A man raped a woman in public in broad daylight while bystanders did nothing but film it – where the hell is your empathy, India?

Published: November 1, 2017
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A woman is seen being raped on a busy walkway in broad daylight in the city of Vishakhapatnam, India. PHOTO: SCREENSHOT

With the growing number of harassment cases, especially ones that involve men as the perpetrators, it has become relatively easier to identify them in online and offline spaces alike. Considering that nearly everyone, old and young, has access to smartphones with cameras, the probability of evidence being widely shared is now very high.

A video surfaced recently in which a woman is seen being raped on a busy walkway in broad daylight in the city of Vishakhapatnam, India. While this atrocious crime was taking place, an autorickshaw driver managed to record a video from his phone, making evident not only the rape, but also the bystanders – people walking by, choosing to ignore the crime. Not one person was seen intervening.

I can’t describe how shameful and livid it felt to read about this incident. As if rape itself isn’t devastating enough, the fact that bystanders were seen unaffected by it happening publicly in broad daylight, is something I cannot digest.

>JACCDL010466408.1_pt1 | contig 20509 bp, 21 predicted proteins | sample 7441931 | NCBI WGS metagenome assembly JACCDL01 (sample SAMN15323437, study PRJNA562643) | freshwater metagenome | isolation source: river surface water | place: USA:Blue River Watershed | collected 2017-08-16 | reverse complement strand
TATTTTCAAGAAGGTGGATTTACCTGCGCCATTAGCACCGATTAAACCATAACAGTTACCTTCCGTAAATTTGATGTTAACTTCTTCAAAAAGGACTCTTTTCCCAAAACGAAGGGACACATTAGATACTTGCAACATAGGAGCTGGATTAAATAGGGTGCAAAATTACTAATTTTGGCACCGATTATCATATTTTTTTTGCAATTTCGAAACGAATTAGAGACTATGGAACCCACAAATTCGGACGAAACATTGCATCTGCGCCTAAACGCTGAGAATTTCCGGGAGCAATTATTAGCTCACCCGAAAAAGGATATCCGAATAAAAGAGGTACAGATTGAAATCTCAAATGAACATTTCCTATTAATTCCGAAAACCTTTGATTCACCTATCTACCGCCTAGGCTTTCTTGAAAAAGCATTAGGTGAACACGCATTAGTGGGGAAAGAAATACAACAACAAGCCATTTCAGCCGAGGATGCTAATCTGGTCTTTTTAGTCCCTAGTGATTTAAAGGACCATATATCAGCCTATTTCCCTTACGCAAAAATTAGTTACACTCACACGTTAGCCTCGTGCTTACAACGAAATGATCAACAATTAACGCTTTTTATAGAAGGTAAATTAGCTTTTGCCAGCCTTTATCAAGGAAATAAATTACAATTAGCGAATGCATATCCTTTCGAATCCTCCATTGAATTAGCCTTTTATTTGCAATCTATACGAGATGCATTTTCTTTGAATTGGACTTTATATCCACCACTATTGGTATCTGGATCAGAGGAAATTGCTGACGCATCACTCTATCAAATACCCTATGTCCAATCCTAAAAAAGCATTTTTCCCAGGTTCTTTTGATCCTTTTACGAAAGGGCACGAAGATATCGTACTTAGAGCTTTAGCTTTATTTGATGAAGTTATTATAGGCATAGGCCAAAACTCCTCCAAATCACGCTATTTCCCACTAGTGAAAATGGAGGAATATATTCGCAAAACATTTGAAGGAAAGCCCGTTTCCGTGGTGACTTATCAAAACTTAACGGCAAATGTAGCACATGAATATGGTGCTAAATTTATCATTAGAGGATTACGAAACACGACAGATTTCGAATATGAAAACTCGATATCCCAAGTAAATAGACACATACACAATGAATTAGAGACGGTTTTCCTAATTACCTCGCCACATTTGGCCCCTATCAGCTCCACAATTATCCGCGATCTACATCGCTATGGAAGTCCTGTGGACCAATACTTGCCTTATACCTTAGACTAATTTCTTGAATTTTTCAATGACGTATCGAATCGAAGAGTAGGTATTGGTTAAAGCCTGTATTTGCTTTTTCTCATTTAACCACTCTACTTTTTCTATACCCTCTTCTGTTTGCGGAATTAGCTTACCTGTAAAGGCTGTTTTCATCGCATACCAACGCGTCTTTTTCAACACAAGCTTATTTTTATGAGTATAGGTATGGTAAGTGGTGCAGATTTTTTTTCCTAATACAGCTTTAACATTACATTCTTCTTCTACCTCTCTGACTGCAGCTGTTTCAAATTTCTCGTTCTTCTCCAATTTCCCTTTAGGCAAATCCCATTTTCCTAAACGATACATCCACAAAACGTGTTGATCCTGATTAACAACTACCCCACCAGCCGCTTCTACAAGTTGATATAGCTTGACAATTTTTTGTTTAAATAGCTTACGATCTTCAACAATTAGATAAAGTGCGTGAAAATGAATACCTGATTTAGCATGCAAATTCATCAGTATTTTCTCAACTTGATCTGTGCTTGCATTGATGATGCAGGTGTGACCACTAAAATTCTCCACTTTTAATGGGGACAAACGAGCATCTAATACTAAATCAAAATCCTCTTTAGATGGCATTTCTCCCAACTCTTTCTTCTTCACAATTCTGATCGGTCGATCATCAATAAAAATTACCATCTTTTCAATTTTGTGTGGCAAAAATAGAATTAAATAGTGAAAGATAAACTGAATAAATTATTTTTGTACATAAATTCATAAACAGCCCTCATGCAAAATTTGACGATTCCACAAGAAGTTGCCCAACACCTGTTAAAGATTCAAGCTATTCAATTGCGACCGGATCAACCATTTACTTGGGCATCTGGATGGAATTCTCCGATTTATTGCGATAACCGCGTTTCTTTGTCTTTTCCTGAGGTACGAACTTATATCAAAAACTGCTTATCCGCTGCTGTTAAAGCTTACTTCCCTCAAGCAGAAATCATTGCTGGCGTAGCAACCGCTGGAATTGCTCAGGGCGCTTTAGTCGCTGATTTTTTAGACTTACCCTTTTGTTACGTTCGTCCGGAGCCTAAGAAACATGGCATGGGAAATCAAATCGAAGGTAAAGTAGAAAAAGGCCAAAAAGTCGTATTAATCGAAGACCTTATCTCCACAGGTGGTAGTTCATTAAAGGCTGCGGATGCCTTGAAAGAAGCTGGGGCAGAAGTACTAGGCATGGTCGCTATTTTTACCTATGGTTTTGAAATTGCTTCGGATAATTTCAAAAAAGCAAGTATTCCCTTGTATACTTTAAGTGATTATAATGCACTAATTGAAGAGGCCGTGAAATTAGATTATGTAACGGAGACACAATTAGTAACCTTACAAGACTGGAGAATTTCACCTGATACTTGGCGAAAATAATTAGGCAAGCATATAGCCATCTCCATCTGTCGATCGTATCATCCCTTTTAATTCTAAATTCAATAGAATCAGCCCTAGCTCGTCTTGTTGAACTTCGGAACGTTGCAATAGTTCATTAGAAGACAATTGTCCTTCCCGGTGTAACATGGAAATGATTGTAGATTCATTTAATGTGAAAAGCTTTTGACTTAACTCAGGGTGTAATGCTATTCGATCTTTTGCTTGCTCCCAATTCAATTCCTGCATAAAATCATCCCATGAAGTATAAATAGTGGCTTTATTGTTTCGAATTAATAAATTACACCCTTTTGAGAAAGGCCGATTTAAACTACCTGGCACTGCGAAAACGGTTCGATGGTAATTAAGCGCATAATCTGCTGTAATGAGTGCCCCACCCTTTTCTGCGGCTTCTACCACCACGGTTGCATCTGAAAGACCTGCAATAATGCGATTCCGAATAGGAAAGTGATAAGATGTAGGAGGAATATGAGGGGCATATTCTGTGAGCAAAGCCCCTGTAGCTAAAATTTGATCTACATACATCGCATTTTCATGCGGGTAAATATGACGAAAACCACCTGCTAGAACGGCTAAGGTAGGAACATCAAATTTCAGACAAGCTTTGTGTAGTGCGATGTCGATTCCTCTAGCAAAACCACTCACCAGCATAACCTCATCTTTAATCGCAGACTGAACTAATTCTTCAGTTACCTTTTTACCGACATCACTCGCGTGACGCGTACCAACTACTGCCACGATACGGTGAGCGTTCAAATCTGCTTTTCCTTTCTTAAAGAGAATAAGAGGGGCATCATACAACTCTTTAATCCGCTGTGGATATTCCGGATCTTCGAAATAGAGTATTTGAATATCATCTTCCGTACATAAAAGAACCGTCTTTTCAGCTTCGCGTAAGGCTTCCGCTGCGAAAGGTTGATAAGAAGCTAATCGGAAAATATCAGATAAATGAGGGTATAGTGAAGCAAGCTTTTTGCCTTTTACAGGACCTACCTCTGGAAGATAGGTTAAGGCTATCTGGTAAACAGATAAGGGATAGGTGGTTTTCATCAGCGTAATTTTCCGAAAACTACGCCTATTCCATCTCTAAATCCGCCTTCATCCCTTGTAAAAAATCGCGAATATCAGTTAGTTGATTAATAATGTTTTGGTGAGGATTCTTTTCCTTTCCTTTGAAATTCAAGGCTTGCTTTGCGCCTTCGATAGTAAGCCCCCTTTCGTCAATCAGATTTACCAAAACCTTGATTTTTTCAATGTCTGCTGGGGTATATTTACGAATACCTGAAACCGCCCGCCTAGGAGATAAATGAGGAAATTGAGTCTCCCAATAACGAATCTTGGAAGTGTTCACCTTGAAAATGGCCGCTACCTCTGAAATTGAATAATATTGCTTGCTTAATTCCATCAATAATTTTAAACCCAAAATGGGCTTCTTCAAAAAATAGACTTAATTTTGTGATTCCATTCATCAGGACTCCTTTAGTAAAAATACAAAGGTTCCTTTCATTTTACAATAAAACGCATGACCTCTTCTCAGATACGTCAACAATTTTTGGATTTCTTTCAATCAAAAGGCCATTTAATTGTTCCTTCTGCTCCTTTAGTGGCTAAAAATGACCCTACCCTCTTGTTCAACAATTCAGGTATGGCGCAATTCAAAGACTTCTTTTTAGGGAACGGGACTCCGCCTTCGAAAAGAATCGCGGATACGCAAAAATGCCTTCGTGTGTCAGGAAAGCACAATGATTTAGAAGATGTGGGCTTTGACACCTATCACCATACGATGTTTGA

As humans, we have six basic emotions – happiness, sadness, fear, anger, surprise and disgust. However, not one of these emotions was seen being expressed in the video. What kind of a turning point have we reached in society that civilians are too afraid to intervene and help someone in dire need?

There are arguments presented by the witnesses later, suggesting that they were discouraged from intervening because the rapist had signalled threats in their direction. A major issue I have with this explanation is, why are people not sympathetic or empathic enough in such situations to know which side to take? I hate to use the “imagine if this was happening to your mother, sister or wife” logic – because women need to be seen as people before being identified with respect to their relationship with men – but in this case, I will make an exception to prove a point.

The general public is becoming extremely desensitised and heartless with each passing day. Are we so accustomed to such behaviour that we have just accepted that there is no way to stop it? Do we need governments to initiate movements to train people on how to react appropriately and what steps to take in such instances?

People are often afraid of getting involved because there are questions like, “what is at stake for me if I choose to take a stand?” They often also fear getting stuck in legal battles, and there is no doubt that getting involved as a third party may put their lives in danger as well. I agree that it is not easy to step in, even if you know it’s the right thing to do. Some reasons why bystanders don’t intervene and remain on the side-lines may include:

“I don’t want to cause a scene.”

“I’m sure someone else will step in.”

“It’s not my business.”

“I don’t know what to do or what to say.”

Though these are legitimate questions for the public to have, it is crucial to realise that our actions can have a huge impact. In many situations like the one being discussed here, bystanders have the opportunity to prevent crimes like sexual assault from happening in the first place.